Updated: Jan 2
Having a support system at races is the most wonderful and important thing an endurance athlete can have. Parents, children, spouses and friends can not only provide support but be the athletes most important cheerleaders. Those are the faces that the athlete wants to see while competing because they mean the most to that person. But being a spectator and supporter can be a hard/tiring job. They have to get up early with the athlete, find a spot to cheer at and sometimes commute to the finish line if it's not in the same area as the start. They also need to help with preparing, setting up your transition spot, and ultimately be a helpful person they can count on in the early morning hours while the athlete is prepping for the race. So how can you be the best supporter and spectator? I have to tools to get it done. 1. Be available There have been moments where I have had to go to a race myself because the supporter was not available or it was too early. Well, I hate to be mean, but suck it up! Unless your athlete says that you do not have to come (which sometimes happens), they expect you to get up with them, commute to the race with them, and stick around from start to finish. Now if you fall asleep in the car or go back to the hotel while they are out running or cycling for a few hours, that is fine. They do not expect you do wait for 5-6 hours for them to finish. We may be needy, but we are understanding.
2. Be helpful It's early in the morning and they may need you to wait outside the transition area for assistance in the event something goes wrong. Ie, need water, Gatorade, money or to retrieve something out of the car. If they ask for a bagel, bring them one. If they ask for coffee, ask what size. This will help destress the athlete and make the situation easier.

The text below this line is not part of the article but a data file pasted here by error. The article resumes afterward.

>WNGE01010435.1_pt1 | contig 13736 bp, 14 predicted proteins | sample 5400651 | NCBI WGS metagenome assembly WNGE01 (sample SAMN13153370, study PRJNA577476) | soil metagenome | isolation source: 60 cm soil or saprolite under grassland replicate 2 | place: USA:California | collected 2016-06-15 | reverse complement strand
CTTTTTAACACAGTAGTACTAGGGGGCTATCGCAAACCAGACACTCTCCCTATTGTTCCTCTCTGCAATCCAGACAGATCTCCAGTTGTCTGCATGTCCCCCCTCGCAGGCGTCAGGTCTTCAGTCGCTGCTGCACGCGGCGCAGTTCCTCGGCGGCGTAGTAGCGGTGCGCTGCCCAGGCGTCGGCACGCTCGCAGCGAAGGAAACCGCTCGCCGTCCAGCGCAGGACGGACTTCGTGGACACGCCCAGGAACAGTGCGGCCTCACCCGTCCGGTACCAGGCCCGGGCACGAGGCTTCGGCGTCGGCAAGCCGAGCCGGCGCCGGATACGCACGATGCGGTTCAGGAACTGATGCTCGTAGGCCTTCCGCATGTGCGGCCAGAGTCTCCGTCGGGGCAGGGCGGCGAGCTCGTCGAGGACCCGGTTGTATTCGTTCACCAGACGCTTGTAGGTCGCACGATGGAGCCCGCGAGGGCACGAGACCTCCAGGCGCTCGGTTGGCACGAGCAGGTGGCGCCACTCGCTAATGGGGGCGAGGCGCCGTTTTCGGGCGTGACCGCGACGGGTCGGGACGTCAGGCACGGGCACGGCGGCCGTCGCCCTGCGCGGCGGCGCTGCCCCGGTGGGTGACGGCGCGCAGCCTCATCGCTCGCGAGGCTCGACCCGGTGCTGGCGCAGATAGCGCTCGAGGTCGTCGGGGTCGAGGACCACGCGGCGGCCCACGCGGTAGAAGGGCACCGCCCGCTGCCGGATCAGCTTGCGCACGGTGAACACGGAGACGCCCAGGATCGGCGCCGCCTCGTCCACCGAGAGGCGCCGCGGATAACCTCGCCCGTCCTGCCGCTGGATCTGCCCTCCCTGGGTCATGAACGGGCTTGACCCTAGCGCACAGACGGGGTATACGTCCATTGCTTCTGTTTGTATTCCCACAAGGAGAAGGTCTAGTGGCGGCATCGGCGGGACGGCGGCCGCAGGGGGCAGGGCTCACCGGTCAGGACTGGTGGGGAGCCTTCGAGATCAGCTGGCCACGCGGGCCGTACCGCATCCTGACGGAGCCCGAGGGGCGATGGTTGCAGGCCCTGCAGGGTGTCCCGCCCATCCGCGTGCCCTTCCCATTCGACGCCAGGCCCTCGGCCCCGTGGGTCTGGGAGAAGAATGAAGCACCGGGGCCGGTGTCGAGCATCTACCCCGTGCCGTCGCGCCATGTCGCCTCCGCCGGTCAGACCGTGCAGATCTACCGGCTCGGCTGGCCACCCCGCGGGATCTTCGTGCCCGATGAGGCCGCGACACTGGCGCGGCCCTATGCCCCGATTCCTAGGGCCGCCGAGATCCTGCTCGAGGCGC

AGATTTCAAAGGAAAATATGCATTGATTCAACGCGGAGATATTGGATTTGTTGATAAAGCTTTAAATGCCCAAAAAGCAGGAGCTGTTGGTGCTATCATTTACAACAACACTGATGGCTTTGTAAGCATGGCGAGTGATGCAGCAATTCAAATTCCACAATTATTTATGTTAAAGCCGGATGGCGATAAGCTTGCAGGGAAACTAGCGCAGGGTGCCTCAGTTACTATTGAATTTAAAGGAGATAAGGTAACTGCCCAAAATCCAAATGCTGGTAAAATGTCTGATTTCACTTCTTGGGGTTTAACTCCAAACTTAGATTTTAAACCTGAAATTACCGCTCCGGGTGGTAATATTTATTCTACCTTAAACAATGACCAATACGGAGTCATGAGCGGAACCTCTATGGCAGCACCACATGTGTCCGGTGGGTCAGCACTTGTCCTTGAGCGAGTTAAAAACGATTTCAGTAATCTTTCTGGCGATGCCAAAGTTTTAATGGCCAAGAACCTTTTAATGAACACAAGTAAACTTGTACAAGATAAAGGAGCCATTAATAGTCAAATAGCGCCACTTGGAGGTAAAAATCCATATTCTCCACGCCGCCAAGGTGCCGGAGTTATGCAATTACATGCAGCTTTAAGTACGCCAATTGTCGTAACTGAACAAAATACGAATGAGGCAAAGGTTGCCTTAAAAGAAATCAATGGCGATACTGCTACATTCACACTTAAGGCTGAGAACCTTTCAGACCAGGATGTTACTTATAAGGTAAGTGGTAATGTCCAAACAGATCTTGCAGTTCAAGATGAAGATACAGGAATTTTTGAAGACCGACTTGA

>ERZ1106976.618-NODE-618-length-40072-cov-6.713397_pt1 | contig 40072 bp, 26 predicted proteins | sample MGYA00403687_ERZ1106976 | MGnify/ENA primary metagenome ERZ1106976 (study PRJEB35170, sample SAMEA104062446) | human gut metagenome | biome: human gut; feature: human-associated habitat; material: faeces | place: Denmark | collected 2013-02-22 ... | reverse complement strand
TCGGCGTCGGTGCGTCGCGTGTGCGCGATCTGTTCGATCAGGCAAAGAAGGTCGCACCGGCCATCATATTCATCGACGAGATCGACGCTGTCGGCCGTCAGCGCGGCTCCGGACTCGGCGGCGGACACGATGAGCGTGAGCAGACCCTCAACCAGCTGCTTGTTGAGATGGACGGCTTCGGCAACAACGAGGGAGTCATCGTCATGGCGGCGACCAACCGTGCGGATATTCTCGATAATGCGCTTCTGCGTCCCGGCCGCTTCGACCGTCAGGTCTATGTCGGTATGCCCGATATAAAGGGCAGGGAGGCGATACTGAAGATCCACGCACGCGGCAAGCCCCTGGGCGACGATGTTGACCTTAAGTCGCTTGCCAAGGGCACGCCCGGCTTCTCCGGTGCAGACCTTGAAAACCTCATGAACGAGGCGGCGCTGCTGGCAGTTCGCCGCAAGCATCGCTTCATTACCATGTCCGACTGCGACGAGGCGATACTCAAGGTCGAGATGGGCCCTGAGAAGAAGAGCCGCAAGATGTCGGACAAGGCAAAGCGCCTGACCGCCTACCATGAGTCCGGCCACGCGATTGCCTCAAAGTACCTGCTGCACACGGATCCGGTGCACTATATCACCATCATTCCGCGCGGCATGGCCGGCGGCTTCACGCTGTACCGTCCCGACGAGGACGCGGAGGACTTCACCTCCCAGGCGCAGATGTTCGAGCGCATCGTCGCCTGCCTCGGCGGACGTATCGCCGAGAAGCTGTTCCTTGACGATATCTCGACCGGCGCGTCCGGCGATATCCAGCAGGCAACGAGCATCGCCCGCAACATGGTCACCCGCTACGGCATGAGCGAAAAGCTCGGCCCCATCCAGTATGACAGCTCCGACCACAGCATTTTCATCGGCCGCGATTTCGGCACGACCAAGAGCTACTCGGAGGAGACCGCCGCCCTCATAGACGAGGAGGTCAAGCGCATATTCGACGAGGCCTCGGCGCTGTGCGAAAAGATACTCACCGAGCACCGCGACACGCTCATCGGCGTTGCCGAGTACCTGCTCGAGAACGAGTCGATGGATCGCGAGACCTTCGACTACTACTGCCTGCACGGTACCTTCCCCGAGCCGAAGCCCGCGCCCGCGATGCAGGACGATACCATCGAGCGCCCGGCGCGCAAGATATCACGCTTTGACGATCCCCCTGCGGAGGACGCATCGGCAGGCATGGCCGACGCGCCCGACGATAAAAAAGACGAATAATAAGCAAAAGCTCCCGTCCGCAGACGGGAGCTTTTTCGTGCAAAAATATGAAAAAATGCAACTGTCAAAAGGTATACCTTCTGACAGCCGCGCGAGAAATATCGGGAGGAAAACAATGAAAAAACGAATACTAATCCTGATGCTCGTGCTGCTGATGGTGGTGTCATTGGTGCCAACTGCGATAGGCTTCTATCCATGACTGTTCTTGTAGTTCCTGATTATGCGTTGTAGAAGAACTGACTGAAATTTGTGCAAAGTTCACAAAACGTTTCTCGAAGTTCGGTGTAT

At one race, while pumping my tires up, the valve broke off. I was stressing out because I had to be out of transition in 30 minutes, I had only replaced my tubes twice and knew it would take longer than 30 minutes. So I turned to my mom for help, told her that I needed to go and get the tube replaced and she asked "what do you need me to do". This is the best answer you can give your athlete. I of course had no cash on me and I asked her if she had any to tip/pay the guys who fixed my tire. She did and gave me some, which made me feel more at ease to then go, rack my bike and get out of transition. 3. Be easy going More likely than not, the athlete has a ritual the night before the race and the morning of. Go with the flow. If they have to eat Chinese food, then eat Chinese food. If they need to get to the race an hour early, then go with them. Do not cause a conflict or an argument, just do as they ask. 4. Listen Your athlete will probably tell you exactly where to be standing and at what time because that is where they will run by. They will want to connect with you during this awesome moment, so make sure you are there! Make sure you listen and pay attention to what they are saying because they know the race, the course and themselves when it comes to finishing times. They will know better than you trying to guess. 5. Be the best cheerleader possible! Once the race goes off, take photos, videos, show off your sign and yell loudly. They may want a supporter, but when you are racing hard, they want a cheerleader! It will mean a lot to them. Once they cross the start line area, head on over to the spot your athlete told you to go to. Whether that is a certain mile marker, the swim exit or the finish line. If the athlete knows they will see you there, they will seek you out. All of these things can make or break a race for someone. Racing marathons and triathlons is a big part of my life and having a supporter is one of the most important and memorable things for me during those moments. I am sure it is the same for your athlete as well. So remember, if you have a loved one who is running in a race, do everything they ask. If they are running their first race, don't expect them to ask because you will be expected to do everything and possibly more.